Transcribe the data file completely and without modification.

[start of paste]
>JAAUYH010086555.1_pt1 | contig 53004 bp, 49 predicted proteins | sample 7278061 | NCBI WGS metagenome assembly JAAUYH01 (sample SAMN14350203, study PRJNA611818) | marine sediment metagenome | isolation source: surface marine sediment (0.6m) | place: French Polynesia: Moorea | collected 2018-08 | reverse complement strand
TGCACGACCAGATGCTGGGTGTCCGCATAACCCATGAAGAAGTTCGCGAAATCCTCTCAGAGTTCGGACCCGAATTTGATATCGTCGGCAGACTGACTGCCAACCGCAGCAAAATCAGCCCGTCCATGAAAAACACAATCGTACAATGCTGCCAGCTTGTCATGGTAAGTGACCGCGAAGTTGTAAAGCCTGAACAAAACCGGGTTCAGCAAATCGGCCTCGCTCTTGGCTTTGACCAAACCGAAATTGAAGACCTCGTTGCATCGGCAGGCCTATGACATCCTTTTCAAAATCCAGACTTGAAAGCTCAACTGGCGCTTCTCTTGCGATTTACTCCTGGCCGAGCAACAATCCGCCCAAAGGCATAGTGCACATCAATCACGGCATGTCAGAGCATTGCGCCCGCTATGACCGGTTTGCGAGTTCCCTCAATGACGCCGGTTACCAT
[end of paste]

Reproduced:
>JAAUYH010086555.1_pt1 | contig 53004 bp, 49 predicted proteins | sample 7278061 | NCBI WGS metagenome assembly JAAUYH01 (sample SAMN14350203, study PRJNA611818) | marine sediment metagenome | isolation source: surface marine sediment (0.6m) | place: French Polynesia: Moorea | collected 2018-08 | reverse complement strand
TGCACGACCAGATGCTGGGTGTCCGCATAACCCATGAAGAAGTTCGCGAAATCCTCTCAGAGTTCGGACCCGAATTTGATATCGTCGGCAGACTGACTGCCAACCGCAGCAAAATCAGCCCGTCCATGAAAAACACAATCGTACAATGCTGCCAGCTTGTCATGGTAAGTGACCGCGAAGTTGTAAAGCCTGAACAAAACCGGGTTCAGCAAATCGGCCTCGCTCTTGGCTTTGACCAAACCGAAATTGAAGACCTCGTTGCATCGGCAGGCCTATGACATCCTTTTCAAAATCCAGACTTGAAAGCTCAACTGGCGCTTCTCTTGCGATTTACTCCTGGCCGAGCAACAATCCGCCCAAAGGCATAGTGCACATCAATCACGGCATGTCAGAGCATTGCGCCCGCTATGACCGGTTTGCGAGTTCCCTCAATGACGCCGGTTACCAT